Parkinson's Disease is an illness in which brain parts become progressively impaired over the years. Someone who has this condition can suffer from an array of physical and psychological symptoms, some of which can be spotted on his face.
Daily Express describes this disease as a "progressive condition" from which the nervous system and brain signals are disrupted.
This then can lead to several impairments, many of which are related to movement. The symptoms are frequently difficult to detect initially, yet they can become quite noticeable as the condition progresses.
There are three main symptoms of Parkinson's disease. These include experiencing stiff muscles, slow movement, and tremors.
Parkinson's Symptoms Spotted on the Face
There are some other symptoms, too, that may develop because of problems with the manner affected brain cells and nerves are controlling muscles.
These other symptoms include an individual having lesser facial expressions like frowning or smiling, according to Patient Info. It may also be noticed that an individual has reduced blinking, the site also said.
According to an Eat This, Not That! report via Yahoo! Life, another symptom is described as "masked face," a person's expression may appear "serious or even angry."
The chief scientific officer of the Parkinson's Foundation, James Beck, Ph.D. said, "masked face" is experienced even when one does not intend to feel it.
He added, for one who's told he looks serious, mad, or depressed when he's feeling fine, it is important that he ask his doctor about screening for Parkinson's disease.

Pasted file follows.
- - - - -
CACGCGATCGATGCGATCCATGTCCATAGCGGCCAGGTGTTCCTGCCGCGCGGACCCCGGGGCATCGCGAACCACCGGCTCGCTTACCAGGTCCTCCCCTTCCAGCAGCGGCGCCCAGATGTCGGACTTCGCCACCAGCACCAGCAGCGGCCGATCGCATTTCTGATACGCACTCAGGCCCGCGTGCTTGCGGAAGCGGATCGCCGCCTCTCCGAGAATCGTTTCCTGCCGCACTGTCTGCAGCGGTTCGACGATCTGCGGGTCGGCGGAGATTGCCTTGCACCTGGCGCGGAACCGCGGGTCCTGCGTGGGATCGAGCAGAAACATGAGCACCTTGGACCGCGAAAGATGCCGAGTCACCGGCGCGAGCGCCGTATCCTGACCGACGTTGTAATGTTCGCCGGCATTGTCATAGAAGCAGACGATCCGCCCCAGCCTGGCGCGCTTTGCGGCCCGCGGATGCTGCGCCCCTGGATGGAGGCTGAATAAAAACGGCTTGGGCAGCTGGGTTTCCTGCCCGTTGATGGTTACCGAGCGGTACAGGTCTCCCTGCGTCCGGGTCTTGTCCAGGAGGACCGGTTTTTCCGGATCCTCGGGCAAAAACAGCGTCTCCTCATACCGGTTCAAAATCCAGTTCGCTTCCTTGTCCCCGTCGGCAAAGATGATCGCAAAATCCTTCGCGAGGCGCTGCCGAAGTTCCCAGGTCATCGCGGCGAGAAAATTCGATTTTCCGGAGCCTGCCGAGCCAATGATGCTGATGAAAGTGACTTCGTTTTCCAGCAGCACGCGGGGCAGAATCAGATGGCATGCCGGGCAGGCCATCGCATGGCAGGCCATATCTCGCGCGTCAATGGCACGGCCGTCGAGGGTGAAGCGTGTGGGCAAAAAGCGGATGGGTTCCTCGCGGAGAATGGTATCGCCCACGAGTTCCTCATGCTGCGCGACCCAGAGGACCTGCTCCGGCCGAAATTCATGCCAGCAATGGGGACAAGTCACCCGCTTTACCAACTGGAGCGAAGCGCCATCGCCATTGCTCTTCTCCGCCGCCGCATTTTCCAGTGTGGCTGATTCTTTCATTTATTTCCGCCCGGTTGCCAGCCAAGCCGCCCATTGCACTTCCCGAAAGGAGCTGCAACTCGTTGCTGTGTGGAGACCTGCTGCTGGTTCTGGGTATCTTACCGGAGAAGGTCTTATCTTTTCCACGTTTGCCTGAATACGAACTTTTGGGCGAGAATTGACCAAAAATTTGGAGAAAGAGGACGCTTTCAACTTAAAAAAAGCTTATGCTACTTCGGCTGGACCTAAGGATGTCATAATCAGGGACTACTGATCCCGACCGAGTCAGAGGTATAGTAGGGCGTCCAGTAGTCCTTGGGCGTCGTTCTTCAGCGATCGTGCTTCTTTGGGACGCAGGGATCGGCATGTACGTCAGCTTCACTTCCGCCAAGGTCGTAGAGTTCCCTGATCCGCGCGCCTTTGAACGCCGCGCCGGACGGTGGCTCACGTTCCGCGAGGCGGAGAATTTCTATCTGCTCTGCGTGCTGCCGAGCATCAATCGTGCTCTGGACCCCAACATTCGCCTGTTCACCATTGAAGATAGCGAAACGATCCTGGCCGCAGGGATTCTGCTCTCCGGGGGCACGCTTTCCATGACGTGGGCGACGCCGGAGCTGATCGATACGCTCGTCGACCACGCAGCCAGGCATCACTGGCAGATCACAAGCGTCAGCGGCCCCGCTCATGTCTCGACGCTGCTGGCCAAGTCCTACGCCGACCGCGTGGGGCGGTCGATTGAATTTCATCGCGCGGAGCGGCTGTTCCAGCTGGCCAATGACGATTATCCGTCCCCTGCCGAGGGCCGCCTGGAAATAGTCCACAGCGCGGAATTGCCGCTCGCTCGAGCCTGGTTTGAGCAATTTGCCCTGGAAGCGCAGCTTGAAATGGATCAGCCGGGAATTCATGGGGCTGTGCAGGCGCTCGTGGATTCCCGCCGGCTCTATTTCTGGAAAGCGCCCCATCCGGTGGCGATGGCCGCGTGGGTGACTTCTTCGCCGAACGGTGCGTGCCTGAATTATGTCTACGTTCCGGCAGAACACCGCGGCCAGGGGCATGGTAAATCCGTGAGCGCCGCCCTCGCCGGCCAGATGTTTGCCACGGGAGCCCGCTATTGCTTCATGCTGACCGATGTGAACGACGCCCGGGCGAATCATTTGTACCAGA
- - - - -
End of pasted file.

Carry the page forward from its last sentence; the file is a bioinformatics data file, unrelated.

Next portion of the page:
Other Physical and Psychological Signs
One more common sign one is likely to have the disease is anosmia or loss of sense of smell. More so, difficulty sleeping and anxiety and depression have also been associated with Parkinson's.
Mayo Clinic also cited speech and writing changes as included in the symptoms of the disease. Specifically, the site said, one may speak softly, slur, quickly, or even hesitate before talking.
His speech is said to be, possibly more monotone, instead of having the usual inflections. As for the writing, it may become quite difficult to write, and the writing may appear smaller than usual.
Furthermore, according to the National Health Services, problems with memory might be caused by Parkinson's as well. Some patients with the disease may experience balance problems, making them more vulnerable to falls.
Parkinson's Disease results from a loss of nerve cells in a particular brain part. Such nerve cells are typically used to help the body deliver messages between the nervous system and the brain.
Who are More Likely to Get the Disease?
There are roughly 145,000 people in the United Kingdom who live with Parkinson's disease. It's believed that approximately one in every 500 people is affected by this disease.
Men are a little more likely to develop Parkinson's compared to women. Around one in every 20 individuals with the condition initially experienced symptoms when they were below 40 years old.
The NHS recommends seeing a GP if there are any concerns about having symptoms of the disease. They will ask about the problems experienced and refer the patient to a specialist for further and more extensive tests.
Related information about signs of Parkinson's Disease is shown on TEDx Talks' YouTube video below:
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